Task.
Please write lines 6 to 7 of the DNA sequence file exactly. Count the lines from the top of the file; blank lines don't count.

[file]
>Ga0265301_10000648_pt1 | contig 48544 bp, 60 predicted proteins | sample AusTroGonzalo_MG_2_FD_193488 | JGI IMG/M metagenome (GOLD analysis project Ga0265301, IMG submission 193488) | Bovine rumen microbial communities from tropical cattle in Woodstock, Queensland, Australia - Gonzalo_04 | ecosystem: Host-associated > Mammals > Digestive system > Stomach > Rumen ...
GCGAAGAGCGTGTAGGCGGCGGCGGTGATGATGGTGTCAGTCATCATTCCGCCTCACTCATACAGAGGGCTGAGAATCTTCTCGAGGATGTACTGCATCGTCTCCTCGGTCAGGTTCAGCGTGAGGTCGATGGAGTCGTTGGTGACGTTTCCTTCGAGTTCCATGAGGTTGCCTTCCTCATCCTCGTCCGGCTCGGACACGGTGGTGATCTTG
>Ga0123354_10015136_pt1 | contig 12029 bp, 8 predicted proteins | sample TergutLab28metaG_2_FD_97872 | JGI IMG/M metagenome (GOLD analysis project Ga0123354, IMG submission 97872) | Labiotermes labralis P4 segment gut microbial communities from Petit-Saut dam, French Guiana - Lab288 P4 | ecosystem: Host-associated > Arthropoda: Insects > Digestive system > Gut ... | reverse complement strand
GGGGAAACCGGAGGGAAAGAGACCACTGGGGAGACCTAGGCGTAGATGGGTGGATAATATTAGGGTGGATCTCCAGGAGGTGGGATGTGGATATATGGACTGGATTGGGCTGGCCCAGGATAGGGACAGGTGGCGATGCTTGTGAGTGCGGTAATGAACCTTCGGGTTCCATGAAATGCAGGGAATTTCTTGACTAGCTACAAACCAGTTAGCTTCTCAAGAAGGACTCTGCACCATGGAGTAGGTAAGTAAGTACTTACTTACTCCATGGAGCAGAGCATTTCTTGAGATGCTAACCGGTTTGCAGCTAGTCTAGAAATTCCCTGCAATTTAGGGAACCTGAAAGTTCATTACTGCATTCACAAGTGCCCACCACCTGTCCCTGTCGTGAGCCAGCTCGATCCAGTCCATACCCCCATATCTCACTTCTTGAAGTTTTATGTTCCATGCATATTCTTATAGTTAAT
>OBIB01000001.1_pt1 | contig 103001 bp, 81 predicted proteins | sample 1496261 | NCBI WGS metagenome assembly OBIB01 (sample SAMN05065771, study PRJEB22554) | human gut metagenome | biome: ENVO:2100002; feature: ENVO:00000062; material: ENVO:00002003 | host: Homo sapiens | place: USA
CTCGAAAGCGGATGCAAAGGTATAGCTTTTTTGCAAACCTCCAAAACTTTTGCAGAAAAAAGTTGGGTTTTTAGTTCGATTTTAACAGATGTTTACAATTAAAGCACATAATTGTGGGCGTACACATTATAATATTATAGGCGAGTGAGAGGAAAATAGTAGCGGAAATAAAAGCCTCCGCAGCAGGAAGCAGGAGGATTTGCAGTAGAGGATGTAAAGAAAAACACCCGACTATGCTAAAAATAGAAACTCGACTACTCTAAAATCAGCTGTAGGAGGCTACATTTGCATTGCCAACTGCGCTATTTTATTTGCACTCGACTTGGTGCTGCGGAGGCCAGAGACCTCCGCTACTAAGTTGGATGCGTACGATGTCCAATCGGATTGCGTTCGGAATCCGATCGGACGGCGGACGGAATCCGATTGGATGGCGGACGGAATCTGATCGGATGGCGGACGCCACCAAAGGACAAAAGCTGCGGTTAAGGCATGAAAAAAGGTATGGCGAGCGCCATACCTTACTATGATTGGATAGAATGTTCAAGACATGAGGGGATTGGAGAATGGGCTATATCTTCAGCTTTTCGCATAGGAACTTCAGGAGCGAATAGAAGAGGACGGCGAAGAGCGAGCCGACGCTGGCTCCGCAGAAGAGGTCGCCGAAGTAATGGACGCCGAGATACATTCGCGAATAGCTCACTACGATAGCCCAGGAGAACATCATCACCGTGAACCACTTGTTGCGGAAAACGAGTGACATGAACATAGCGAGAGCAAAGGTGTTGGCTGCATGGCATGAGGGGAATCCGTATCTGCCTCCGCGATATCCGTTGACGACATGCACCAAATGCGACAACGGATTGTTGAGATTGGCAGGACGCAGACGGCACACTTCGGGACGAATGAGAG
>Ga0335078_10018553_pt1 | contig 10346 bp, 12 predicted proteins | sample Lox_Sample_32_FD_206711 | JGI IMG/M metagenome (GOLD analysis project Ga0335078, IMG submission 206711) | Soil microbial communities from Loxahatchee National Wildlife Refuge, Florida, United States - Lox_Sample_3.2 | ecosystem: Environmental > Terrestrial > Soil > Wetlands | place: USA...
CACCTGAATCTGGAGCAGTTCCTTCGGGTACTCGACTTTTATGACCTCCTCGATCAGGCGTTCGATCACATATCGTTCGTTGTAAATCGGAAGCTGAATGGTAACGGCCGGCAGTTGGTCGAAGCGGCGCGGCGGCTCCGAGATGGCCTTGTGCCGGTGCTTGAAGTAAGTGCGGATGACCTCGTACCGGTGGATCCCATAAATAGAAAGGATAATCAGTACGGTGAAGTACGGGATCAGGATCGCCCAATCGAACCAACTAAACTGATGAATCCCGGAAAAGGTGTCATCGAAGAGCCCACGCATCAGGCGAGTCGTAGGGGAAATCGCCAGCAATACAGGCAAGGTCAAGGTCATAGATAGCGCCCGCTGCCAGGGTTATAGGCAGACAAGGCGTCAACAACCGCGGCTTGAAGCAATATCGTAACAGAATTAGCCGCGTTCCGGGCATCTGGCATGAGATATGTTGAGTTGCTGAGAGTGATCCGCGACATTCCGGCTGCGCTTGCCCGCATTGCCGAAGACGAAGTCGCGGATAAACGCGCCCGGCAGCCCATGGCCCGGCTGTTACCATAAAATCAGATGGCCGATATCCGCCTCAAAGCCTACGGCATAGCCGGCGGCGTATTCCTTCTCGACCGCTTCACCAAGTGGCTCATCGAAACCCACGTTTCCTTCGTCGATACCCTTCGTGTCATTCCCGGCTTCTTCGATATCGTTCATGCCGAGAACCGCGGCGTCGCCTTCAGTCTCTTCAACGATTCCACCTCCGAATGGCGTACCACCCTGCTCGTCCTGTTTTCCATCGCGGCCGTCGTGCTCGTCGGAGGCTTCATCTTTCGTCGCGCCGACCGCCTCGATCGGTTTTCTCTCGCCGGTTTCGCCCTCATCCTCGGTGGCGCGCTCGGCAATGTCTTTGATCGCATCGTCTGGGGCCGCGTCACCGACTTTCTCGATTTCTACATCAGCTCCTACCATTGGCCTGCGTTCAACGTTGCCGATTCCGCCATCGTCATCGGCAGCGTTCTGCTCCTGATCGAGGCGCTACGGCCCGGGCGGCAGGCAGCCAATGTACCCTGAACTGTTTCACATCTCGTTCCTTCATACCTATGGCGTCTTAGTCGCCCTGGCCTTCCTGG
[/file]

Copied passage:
CTCGAAAGCGGATGCAAAGGTATAGCTTTTTTGCAAACCTCCAAAACTTTTGCAGAAAAAAGTTGGGTTTTTAGTTCGATTTTAACAGATGTTTACAATTAAAGCACATAATTGTGGGCGTACACATTATAATATTATAGGCGAGTGAGAGGAAAATAGTAGCGGAAATAAAAGCCTCCGCAGCAGGAAGCAGGAGGATTTGCAGTAGAGGATGTAAAGAAAAACACCCGACTATGCTAAAAATAGAAACTCGACTACTCTAAAATCAGCTGTAGGAGGCTACATTTGCATTGCCAACTGCGCTATTTTATTTGCACTCGACTTGGTGCTGCGGAGGCCAGAGACCTCCGCTACTAAGTTGGATGCGTACGATGTCCAATCGGATTGCGTTCGGAATCCGATCGGACGGCGGACGGAATCCGATTGGATGGCGGACGGAATCTGATCGGATGGCGGACGCCACCAAAGGACAAAAGCTGCGGTTAAGGCATGAAAAAAGGTATGGCGAGCGCCATACCTTACTATGATTGGATAGAATGTTCAAGACATGAGGGGATTGGAGAATGGGCTATATCTTCAGCTTTTCGCATAGGAACTTCAGGAGCGAATAGAAGAGGACGGCGAAGAGCGAGCCGACGCTGGCTCCGCAGAAGAGGTCGCCGAAGTAATGGACGCCGAGATACATTCGCGAATAGCTCACTACGATAGCCCAGGAGAACATCATCACCGTGAACCACTTGTTGCGGAAAACGAGTGACATGAACATAGCGAGAGCAAAGGTGTTGGCTGCATGGCATGAGGGGAATCCGTATCTGCCTCCGCGATATCCGTTGACGACATGCACCAAATGCGACAACGGATTGTTGAGATTGGCAGGACGCAGACGGCACACTTCGGGACGAATGAGAG
>Ga0335078_10018553_pt1 | contig 10346 bp, 12 predicted proteins | sample Lox_Sample_32_FD_206711 | JGI IMG/M metagenome (GOLD analysis project Ga0335078, IMG submission 206711) | Soil microbial communities from Loxahatchee National Wildlife Refuge, Florida, United States - Lox_Sample_3.2 | ecosystem: Environmental > Terrestrial > Soil > Wetlands | place: USA...